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Red Flag: Celebrating 43 Years of Red on Blue Pulling Gs Over the Desert

Stars Wars Certainly Influenced This Detailed Look at Red Flag During the Reagan Years

T-38s. Official US Air Force photograph

The film RED FLAG was made by the United States Air Force (USAF) during the 1980s. In the film, narrated by none other than James Earl Jones and scored by John Williams, Air Force personnel from BB stackers to gas passers and trash haulers to gunfighters are depicted while engaged in some of the most realistic training in existence at the time. The combination of Williams’ score, Jones’ narration, and gorgeous air-to-air footage make this a must-see. The film was uploaded to YouTube by PersicopeFilm

Red Flag has evolved into even more comprehensive and realistic simulated combat as lessons learned since its inception in 1975 have been integrated into the training scenarios. In addition to the USAF units involved, the US Navy, US Marine Corps, US Army, and scores of allied nations have sent or send “Blue Force” personnel to Nellis Air Force Base (AFB) outside Las Vegas to train with the “Red Force” 64th Aggressor Squadron (AS) of the 57th Adversary Tactics Group (57 ATG).

64th AS F-16s. Official US Air Force photograph

The 64th AS flies the General Dynamics F-16C and F-16D Fighting Falcon. Up until 2014 the inactivated 65th AS flew the McDonnell Douglas F-15C and F-15D Eagle. These aggressor jets, going all the way back to the Northrop F-5E Tigers first dedicated to the aggressor role, have worn some of the most striking paint schemes ever seen on Air Force jets. Over the years the Air Force has also based adversary training aircraft at RAF Alconbury in the UK (527th AS) and at Clark Air Force Base in the Philippines (26th AS).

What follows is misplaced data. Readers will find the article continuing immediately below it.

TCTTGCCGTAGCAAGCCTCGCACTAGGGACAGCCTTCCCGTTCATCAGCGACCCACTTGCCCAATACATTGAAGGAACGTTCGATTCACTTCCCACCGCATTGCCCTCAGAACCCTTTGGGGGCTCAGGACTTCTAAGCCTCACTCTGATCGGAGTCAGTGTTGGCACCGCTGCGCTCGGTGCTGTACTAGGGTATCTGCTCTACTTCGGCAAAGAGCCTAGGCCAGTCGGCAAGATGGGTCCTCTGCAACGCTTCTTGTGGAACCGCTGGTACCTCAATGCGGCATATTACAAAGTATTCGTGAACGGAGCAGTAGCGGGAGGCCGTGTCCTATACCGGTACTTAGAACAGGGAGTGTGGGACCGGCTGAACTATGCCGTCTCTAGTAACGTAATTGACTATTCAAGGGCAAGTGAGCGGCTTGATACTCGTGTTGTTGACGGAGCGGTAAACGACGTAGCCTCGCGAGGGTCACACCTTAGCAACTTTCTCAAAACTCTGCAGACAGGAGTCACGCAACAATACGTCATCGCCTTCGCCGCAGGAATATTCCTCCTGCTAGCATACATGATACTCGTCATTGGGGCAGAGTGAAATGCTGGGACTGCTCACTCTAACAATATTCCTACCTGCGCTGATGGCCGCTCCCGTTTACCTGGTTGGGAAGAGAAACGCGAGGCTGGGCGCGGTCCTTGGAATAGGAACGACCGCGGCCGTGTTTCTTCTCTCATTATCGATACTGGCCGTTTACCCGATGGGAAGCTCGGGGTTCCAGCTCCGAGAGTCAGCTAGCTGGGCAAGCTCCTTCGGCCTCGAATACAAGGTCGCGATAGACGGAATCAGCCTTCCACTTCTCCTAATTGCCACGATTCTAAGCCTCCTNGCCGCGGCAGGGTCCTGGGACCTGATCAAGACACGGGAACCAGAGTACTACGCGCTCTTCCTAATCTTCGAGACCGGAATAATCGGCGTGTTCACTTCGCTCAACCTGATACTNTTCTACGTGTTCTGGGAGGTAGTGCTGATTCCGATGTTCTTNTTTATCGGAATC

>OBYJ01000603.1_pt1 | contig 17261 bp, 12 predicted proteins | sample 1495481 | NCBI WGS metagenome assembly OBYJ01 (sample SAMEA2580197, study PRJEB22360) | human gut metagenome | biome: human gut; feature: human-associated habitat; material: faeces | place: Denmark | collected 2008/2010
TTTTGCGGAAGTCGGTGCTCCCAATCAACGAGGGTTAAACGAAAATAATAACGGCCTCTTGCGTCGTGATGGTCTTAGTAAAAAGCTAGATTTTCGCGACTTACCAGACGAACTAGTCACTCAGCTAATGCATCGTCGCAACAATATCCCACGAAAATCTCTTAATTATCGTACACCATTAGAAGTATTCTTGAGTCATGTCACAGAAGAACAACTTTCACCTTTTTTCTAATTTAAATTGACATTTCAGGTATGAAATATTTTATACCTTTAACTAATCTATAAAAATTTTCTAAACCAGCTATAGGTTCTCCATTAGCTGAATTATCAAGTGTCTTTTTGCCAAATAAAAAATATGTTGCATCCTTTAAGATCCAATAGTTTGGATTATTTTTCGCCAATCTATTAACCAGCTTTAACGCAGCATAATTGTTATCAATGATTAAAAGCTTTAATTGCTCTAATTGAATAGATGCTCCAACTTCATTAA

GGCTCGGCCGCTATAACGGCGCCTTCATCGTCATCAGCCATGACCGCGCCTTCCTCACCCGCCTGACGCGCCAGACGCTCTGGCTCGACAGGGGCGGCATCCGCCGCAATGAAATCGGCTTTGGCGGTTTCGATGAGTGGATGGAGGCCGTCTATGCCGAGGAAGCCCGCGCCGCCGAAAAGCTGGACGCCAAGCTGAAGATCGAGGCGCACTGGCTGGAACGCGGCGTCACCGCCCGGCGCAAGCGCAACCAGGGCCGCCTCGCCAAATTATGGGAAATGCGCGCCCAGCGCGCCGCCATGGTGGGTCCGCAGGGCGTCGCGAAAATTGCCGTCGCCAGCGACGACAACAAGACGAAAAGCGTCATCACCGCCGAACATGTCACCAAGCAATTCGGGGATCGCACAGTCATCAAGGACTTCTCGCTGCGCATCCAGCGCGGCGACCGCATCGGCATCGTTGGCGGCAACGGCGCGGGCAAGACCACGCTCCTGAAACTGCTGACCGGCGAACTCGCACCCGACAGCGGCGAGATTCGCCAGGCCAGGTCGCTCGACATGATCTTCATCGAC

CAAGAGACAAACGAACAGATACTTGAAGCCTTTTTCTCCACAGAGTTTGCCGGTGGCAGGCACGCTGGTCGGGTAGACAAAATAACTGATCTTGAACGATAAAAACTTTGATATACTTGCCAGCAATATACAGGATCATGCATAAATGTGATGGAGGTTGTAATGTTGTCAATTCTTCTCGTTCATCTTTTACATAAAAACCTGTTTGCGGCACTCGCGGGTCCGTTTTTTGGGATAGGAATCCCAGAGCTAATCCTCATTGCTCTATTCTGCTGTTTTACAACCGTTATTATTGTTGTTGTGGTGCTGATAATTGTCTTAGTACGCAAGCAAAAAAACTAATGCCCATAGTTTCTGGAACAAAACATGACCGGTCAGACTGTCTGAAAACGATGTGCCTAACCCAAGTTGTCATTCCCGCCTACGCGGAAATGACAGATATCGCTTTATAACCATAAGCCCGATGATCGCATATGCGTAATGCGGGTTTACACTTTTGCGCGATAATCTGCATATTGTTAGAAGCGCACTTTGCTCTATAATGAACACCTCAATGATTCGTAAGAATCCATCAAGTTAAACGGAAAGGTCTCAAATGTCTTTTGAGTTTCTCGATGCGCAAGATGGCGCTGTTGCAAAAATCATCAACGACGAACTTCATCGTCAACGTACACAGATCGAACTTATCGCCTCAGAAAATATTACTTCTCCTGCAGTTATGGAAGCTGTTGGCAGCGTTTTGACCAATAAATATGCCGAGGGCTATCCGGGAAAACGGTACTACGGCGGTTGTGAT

33rd Wing F-15s. Official US Air Force photograph

Currently the 64th AS along with the 18th AS based at Elmendorf AFB in Alaska both operate the F-16C and F-16D. Several Red Flag exercises are conducted by the United States Air Force Warfare Center (USAFWC) each year with training activities split between Alaska and the Nevada Test and Training Range near Nellis. As often as possible, weapons that might be employed by adversary forces and live ammunition are incorporated into the two week long training cycles.

527th AS F-5Es. Official US Air Force photograph

Other units assigned to the 57th Wing provide specialized training. The 507th Air Defense Aggressor Squadron (507 ADAS) provides electronic ground defenses and communications, and radar jamming equipment. The active-duty 527th Space Aggressor Squadron (527 SAS), and the Air Force Reserve Command 26th Space Aggressor Squadron (26 SAS) also provide GPS jamming. The Red Force command and control organization simulates a realistic enemy integrated air defense system (IADS).

F-111D at Red Flag in 1980. Official US Air Force photograph

A typical year of training will involve more than 500 aircraft flying more than 20,000 sorties. More than 5,000 aircrews and 14,000 support and maintenance personnel are kept sharp over multiple sessions. Four Red Flags, each exercise consisting of a variety of dissimilar air combat training (DACT), strike and attack, suppression of enemy air defense (SEAD), airlift, air refueling, and reconnaissance missions, take place each year. Add to that the ten Green Flag close-air-support (CAS) exercises with US Army units and the one Maple Flag exercise with the Royal Canadian Air Force, and you’re looking at more, and more realistic, training than ever before

33rd Wing F-15. Official US Air Force photograph

Northrop T-38 Talon trainers (the very first jets used for USAF aggressors), Lockheed C-141 Starlifter airlifters, Boeing KC-135 Stratotanker tankers, McDonnell Douglas F-15A Eagle fighters, and Northrop F-5E Tiger aggressors are featured in the film. Briefly appearing are McDonnell Douglas F-4E Phantom IIs, Republic A-10A Thunderbolt IIs, and General Dynamics F-16 Fighting Falcons.

T-38s. Official US Air Force photograph

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Bill Walton

Written by Bill Walton

Bill Walton is a life-long aviation enthusiast and expert in aircraft recognition. As a teenager Bill helped his engineer father build an award-winning T-18 homebuilt airplane in their Wisconsin basement. Bill is a freelance writer, an avid sailor, engineer, announcer, husband, father, uncle, mentor, coach, and Navy veteran. Bill lives north of Houston TX with his wife and son under the approach path to KDWH runway 17R, which means they get to look up at a lot of airplanes. A very good thing.

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